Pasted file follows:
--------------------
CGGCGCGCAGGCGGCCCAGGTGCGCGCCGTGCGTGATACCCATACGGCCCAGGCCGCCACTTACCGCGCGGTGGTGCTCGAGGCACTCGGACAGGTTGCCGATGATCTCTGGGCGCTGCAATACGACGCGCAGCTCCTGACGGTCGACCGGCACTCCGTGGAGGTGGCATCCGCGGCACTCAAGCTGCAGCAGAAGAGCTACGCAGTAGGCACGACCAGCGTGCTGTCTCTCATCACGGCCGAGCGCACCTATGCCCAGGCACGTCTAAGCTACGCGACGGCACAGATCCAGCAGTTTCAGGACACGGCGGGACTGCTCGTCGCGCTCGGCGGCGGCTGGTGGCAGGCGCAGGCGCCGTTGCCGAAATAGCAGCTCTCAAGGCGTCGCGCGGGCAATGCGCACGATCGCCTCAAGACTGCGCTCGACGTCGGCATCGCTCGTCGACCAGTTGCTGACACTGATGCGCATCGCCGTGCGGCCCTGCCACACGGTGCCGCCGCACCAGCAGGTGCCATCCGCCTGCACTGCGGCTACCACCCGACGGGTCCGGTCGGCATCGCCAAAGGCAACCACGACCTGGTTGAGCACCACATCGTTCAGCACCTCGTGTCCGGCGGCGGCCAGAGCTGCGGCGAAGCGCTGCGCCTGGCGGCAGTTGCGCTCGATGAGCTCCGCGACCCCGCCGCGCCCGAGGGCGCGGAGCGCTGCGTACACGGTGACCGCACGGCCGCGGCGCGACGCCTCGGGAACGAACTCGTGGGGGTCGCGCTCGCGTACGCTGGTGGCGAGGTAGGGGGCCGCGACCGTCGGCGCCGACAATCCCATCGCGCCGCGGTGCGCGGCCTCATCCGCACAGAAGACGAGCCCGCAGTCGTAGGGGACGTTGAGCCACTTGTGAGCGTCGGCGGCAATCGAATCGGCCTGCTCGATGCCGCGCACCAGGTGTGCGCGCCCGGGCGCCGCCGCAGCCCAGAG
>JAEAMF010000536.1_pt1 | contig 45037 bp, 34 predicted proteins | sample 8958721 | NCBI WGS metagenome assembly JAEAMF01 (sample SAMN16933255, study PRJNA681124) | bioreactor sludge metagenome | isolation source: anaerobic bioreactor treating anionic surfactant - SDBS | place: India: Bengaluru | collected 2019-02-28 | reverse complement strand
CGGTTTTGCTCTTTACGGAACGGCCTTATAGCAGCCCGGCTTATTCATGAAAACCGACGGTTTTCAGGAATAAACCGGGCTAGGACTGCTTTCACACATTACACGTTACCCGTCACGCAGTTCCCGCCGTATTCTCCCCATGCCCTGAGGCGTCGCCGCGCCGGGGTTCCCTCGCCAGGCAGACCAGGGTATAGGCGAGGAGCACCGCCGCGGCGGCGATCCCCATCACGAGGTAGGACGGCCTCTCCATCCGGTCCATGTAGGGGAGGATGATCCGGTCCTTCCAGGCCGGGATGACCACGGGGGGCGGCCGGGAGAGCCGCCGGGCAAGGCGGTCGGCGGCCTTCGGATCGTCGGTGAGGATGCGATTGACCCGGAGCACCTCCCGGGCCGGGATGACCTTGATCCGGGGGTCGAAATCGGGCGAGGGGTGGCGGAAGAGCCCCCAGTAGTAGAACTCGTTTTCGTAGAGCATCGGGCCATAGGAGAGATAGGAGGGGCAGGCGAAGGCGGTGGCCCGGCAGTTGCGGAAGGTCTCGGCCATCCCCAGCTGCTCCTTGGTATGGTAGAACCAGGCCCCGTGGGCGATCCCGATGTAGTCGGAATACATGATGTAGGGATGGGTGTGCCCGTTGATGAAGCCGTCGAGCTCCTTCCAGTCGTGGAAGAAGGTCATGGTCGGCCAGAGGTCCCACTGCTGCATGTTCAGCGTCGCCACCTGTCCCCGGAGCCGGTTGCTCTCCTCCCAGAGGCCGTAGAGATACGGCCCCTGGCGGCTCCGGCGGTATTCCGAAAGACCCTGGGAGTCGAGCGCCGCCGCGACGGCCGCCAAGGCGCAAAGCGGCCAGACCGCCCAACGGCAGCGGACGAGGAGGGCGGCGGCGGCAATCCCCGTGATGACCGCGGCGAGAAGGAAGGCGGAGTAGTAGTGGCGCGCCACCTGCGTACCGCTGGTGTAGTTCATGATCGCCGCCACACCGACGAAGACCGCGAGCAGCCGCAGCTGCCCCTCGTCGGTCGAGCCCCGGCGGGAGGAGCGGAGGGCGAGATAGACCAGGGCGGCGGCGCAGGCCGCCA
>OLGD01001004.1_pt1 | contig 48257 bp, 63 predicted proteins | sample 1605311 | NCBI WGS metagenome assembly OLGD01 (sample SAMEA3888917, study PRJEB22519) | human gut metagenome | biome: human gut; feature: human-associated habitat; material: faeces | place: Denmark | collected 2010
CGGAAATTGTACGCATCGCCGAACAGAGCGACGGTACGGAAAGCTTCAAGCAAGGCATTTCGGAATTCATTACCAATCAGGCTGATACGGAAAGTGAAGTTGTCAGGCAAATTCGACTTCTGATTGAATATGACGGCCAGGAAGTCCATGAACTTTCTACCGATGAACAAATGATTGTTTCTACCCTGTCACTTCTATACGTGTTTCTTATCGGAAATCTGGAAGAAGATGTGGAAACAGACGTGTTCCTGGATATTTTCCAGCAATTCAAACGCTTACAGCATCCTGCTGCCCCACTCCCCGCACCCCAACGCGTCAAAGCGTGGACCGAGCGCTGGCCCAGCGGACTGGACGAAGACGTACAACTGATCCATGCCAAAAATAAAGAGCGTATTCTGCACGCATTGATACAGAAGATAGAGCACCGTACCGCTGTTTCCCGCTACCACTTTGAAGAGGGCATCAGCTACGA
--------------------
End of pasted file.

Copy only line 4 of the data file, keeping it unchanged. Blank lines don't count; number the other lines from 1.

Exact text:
>OLGD01001004.1_pt1 | contig 48257 bp, 63 predicted proteins | sample 1605311 | NCBI WGS metagenome assembly OLGD01 (sample SAMEA3888917, study PRJEB22519) | human gut metagenome | biome: human gut; feature: human-associated habitat; material: faeces | place: Denmark | collected 2010